Are You Doing Your Minor Pentatonic Scale Wrong?

Published December 22, 2020 38 Views

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The A minor pentatonic, in the 5th hand position, is illustrated here, but the concepts can be applied everywhere else.

If you are like some guitar students, you were taught to do the minor pentatonic with 2 notes per string.

LowE5-8, A5-7, D5-7, G5-7, B5-8, HighE5-8

This works pretty good for coordinating “the count” with the up-pick and down-pick, and the balanced feel of fretting each string twice before moving to the next string.

However, a problem with doing the minor pentatonic this way is that you end (resolve) on a minor 3rd instead of ending (resolving) on a root note.

So while that high minor 3rd is technically part of the minor pentatonic scale, you probably don’t want to end your scale on that note.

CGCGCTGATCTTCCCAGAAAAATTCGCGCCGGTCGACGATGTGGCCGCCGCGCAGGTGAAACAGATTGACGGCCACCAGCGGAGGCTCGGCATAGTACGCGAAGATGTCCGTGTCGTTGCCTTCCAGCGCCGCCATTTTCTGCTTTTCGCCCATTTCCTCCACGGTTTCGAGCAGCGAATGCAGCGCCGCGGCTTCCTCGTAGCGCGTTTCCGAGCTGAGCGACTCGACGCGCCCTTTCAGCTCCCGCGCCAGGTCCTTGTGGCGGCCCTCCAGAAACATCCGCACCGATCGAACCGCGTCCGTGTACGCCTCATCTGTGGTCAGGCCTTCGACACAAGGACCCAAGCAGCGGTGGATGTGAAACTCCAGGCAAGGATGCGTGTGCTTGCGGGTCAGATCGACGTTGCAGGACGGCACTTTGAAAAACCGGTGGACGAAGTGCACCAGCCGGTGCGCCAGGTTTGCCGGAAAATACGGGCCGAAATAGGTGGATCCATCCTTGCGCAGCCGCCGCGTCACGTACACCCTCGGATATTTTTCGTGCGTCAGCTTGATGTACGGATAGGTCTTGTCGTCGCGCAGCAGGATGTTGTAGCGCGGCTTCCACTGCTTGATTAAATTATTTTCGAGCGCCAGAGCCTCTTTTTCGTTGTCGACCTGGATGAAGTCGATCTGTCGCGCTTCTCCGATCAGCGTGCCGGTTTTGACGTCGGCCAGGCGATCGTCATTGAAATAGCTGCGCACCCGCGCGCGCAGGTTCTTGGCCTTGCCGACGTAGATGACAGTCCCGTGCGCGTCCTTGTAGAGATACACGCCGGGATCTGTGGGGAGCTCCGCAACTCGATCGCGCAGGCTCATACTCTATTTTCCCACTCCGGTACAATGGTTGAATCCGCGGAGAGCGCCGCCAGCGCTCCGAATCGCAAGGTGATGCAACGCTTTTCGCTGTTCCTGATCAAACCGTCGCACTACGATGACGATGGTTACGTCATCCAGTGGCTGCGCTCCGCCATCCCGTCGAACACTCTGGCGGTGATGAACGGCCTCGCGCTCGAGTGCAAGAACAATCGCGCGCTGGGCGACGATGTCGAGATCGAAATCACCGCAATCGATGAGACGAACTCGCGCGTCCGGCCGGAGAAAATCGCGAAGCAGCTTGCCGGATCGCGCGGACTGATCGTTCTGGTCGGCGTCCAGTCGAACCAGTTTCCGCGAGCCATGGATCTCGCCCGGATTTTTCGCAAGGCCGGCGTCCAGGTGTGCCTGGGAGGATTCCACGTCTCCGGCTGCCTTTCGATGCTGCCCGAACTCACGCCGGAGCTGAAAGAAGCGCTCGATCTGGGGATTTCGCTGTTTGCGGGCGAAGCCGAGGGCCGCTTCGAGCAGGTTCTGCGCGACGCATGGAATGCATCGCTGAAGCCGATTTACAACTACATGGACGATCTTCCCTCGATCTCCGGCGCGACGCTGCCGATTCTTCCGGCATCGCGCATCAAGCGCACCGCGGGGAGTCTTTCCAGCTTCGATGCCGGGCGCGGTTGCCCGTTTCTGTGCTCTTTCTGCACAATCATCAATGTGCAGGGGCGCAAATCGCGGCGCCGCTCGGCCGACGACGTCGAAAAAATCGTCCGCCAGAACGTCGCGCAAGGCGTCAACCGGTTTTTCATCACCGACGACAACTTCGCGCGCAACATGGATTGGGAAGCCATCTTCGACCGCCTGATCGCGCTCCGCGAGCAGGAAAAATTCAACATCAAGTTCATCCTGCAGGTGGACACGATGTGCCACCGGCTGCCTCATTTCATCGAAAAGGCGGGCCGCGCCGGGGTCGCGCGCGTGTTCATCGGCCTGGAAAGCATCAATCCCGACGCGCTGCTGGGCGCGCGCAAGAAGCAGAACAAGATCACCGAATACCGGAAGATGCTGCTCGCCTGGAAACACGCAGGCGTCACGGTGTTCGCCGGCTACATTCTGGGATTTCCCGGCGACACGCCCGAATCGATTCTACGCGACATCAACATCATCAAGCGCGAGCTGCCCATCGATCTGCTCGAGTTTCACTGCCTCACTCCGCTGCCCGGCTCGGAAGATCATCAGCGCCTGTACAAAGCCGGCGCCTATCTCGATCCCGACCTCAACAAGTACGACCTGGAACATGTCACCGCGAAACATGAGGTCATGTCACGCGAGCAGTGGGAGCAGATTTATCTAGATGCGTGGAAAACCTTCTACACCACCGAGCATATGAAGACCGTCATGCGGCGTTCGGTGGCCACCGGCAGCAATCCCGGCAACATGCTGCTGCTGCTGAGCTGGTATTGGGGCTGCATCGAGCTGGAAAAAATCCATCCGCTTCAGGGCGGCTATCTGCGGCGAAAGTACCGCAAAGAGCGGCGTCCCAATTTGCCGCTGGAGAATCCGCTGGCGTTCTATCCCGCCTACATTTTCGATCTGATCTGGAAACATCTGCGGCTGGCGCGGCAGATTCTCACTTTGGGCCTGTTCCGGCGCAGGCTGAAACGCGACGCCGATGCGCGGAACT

To play this scale “more correctly” (in my opinion), and to resolve on the root note, simply do not play the very last note of the scale. (HighE8)

However when you don’t play that last note, the scale winds up having an odd number of notes, which can mess up your picking patterns, and doesn’t sound quite right.

So to solve this problem, simply break this two octave scale into its two respective octaves.

Then, start the scale as you normally would, on the lowest A note (LowE5), and end on the middle A note (D7). Play the middle A note TWICE. The first time resolves the lower part of the scale, and the second time starts the higher part of the scale.

Plus, by playing the middle A twice, it emphasizes that you are playing an A scale.

On the way back down the scale, just reverse everything, but instead of starting on the high minor 3rd (HighE8, above the root!) as you probably have been doing, start on the high A (HighE5), and walk down to the middle root A (D7) and play that root note twice, before moving on down and resolving on the low A (LowE5)

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